A different kind of gimmick

August 2, 2012

Wasn’t planning on writing about this ad, but I’m the middle of a great book, “Winning the Story Wars,” and it helped me focus my thoughts about the ad in a way that I thought was helpful:

I write a lot about gimmicks — ads that use a trick or device to get attention. When these ads work, the gimmick is on-emotion and in tune with the authentic story of the brand (or candidate).  When they don’t work, it’s often because the gimmick is just spitting on the table — it’s only about getting attention, and the emotional connection to the brand or message is non-existant.

This Cicilline ad uses a different kind of gimmick. It wasn’t clear to me until I read this from “Winning the Story Wars”:

The Trial of Gimmickry

SIN: Are you trying to make a quick emotional connection by putting all your eggs in the basket of nonsensical humor or high-intensity emotion?

SUCCESS: Or are you building emotional affinity around shared values – layering humor and emotional intensity on top of this solid foundation?

My first thought about the Cicilline ad (really, my second thought, my first thought was that the footage looks kinda bad) was that it didn’t earn the emotion it was seeking — telling stories about Cicilline coming to the aid of Rhode Islanders.  There were too many stories, and somehow they don’t resonate.  Reading the quote from Story Wars, it’s obvious to me now, this is another type of gimmick ad, though less obvious the the ones that rely on humor or some conceit. And to put it in the Story Wars framework, this ad is trying for high intensity emotion, but it’s not built on any foundation.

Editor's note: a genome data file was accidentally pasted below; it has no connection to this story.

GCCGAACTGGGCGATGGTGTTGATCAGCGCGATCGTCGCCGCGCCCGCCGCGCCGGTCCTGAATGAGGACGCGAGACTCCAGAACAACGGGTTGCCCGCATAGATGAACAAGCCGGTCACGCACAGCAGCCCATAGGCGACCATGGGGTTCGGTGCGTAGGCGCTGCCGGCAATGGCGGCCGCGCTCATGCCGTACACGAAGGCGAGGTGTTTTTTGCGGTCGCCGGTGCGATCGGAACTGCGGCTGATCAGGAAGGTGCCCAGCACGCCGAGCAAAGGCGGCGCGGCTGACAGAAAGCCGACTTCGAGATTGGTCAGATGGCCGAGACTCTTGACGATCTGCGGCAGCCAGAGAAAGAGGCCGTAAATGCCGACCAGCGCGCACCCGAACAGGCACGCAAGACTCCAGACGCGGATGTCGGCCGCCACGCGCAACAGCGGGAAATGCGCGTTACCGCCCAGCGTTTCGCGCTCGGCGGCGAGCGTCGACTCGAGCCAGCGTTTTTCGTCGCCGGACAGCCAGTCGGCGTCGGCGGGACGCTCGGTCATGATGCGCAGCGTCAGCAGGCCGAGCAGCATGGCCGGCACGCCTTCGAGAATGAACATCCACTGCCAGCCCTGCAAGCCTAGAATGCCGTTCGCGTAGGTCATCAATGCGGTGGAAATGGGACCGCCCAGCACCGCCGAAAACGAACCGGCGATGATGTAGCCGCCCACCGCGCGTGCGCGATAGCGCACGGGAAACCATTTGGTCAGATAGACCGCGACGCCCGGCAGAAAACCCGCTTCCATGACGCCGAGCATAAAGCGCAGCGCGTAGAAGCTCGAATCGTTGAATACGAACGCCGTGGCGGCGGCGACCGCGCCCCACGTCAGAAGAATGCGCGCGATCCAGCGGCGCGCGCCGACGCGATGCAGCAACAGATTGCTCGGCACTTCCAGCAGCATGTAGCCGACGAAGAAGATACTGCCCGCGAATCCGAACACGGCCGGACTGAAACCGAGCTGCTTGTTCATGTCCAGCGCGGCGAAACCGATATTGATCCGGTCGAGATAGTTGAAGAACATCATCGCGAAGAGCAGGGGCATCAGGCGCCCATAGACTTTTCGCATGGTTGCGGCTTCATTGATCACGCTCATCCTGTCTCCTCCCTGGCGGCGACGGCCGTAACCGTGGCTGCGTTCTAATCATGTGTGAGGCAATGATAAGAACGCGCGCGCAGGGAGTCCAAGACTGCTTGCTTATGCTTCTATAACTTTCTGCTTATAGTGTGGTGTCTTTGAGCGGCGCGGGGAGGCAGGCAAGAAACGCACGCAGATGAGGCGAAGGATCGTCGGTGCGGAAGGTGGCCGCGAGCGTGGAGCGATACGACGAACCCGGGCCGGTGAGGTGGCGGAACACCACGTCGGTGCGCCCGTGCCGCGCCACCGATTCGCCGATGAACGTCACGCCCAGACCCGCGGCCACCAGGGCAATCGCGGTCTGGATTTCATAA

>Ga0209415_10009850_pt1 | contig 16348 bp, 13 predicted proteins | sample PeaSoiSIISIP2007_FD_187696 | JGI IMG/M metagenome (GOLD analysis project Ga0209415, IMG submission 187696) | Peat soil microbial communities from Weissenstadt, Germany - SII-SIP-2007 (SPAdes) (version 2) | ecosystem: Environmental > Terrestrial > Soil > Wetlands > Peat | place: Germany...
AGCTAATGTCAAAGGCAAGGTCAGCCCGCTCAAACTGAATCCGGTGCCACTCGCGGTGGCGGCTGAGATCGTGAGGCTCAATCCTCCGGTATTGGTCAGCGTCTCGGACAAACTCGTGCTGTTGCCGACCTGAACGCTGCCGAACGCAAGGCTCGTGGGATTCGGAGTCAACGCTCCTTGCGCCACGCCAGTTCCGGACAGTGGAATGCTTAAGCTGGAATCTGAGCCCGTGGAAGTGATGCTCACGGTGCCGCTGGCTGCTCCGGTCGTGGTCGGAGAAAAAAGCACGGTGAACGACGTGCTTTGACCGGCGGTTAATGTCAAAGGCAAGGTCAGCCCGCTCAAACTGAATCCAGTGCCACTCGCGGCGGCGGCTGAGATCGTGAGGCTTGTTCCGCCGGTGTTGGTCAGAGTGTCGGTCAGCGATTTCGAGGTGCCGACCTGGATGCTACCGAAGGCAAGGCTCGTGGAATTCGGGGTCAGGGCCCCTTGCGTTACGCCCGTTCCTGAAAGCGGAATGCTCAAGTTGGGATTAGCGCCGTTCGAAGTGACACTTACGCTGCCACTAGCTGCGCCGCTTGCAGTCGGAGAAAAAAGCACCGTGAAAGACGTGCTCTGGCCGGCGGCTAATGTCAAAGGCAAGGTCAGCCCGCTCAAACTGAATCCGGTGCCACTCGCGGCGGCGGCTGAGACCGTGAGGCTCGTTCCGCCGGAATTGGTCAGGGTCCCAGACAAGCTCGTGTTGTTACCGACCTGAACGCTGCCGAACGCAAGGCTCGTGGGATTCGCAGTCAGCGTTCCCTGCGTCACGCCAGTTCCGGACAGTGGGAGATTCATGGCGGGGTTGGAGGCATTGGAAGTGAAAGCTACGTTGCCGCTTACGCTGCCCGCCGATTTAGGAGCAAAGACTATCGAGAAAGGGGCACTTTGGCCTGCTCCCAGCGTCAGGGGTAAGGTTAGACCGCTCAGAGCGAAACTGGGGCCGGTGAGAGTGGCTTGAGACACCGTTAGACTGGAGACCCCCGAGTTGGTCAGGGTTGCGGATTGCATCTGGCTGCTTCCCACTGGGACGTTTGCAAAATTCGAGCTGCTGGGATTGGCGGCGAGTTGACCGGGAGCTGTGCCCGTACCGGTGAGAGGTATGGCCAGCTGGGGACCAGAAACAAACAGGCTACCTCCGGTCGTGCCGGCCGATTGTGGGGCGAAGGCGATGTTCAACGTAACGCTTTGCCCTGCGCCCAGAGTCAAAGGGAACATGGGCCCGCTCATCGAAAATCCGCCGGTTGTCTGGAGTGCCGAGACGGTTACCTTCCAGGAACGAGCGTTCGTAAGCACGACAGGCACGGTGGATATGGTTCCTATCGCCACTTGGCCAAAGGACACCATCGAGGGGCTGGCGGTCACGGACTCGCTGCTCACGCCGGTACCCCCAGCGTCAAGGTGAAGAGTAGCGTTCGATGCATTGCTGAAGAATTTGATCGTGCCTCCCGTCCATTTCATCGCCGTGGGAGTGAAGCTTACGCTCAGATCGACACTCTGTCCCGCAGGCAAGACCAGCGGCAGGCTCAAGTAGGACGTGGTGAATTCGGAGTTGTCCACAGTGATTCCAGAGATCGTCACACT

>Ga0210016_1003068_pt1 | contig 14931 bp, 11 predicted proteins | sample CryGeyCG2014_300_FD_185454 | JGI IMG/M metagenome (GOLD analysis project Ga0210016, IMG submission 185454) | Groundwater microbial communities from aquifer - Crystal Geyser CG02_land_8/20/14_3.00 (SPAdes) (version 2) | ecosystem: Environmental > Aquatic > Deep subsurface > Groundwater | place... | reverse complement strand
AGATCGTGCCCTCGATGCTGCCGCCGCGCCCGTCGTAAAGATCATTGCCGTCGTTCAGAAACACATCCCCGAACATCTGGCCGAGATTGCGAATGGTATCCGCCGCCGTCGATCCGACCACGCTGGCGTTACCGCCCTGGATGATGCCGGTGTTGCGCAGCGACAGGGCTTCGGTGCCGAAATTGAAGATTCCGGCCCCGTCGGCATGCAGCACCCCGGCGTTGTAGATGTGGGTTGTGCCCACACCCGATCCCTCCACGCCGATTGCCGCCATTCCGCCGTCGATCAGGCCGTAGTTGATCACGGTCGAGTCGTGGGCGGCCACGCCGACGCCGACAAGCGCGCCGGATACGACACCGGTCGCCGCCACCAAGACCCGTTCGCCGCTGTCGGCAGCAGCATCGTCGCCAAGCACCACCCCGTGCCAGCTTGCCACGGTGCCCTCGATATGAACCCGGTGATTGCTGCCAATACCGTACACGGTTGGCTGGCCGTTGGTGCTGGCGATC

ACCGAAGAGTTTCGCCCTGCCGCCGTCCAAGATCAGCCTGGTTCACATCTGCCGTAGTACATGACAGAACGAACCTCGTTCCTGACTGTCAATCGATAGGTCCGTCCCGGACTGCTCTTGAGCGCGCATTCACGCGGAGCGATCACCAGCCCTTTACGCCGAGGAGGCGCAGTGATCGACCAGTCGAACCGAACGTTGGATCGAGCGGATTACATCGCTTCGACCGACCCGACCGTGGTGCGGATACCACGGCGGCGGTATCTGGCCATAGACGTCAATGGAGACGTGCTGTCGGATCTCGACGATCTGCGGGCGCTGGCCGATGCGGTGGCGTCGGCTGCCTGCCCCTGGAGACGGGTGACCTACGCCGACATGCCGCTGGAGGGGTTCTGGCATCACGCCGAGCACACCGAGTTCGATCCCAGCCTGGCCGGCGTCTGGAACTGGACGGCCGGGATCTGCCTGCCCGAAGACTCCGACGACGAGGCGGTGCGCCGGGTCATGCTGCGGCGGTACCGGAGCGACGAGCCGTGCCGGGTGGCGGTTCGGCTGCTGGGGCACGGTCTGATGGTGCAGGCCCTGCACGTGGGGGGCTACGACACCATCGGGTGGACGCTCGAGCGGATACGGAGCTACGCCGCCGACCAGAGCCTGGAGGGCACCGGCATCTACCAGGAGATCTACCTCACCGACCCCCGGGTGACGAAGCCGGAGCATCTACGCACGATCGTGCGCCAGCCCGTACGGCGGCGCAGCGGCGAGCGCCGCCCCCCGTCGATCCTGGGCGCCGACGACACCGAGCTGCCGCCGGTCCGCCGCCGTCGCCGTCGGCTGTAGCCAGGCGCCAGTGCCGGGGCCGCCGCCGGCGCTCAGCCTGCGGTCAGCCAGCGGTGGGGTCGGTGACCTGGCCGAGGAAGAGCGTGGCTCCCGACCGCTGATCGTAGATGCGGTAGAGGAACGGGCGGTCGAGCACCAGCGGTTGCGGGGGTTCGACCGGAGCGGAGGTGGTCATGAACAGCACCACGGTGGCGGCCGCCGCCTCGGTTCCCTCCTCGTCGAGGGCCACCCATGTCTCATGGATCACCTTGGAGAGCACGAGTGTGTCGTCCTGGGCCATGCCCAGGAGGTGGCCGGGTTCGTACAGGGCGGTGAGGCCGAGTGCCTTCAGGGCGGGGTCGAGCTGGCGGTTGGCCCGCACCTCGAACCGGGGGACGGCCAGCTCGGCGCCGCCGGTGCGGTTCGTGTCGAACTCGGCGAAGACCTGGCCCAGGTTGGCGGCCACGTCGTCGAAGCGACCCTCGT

Look, I’m sure he helped all those people, and that’s great, but that’s his job isn’t it?  What makes these cases special or unique? Is Cicilline the kind of guy who goes out of his way to help people? Or is he an unpopular congressman, trying to bolster his image?

In some ways these ads show disrespect for the viewers. Look, all advertising is manipulative, but hopefully, it offers something more than the manipulation. The two olympic ads I showed yesterday earned their moment, when it gets dusty at the end of the Proctor and Gamble ad, it had worked to get me the viewer there, to get me invested in the story.

This ad, just those an old woman, a vet, a cancer survivor out there, trying to manipulate me without really having to try, it’s just going through the motions. They don’t invest in their story or characters, so I don’t invest my emotions in the spot. I’ve never thought of this emotional manipulation as a gimmick, but it is, and it fails big time here.

And now a word from our sponsor…

August 1, 2012

Taking a quick break from politics (because there are three or four ads I’d like to write about), I thought in the spirit of the day, I’d write about my favorite Olympic ads.  Fast Company posted this list here.

It’s an interesting list. Here’s their top choice:

Funny, this ad didn’t do much for me. I mean it was alright, but I don’t even think it was the best shoe ad on the list.

I thought the Nike ad “Find your Greatness” was much more inspiring and also much more on brand message:

My two favorite ads on the list are #2 and #3:

Both ads are well shot, but what really sets them apart is the emotional appeal.  How you can you not get a little teary at the end of the Mom’s ad?  And the meet the superhumans is so kick ass and proud, that it would be an insult to call it merely inspirational.

Another element that sets these two ads apart is the outstanding music.  Which both sets and frames a mood, but also drives the spots. Another element that both spots share is reflecting small familiar moments that the viewer can relate to.

The spots just suck you in from the beginning — they open with a quiet stillness that is both intriguing and engaging.

In the Olympic spirt both spots deserve a gold medal.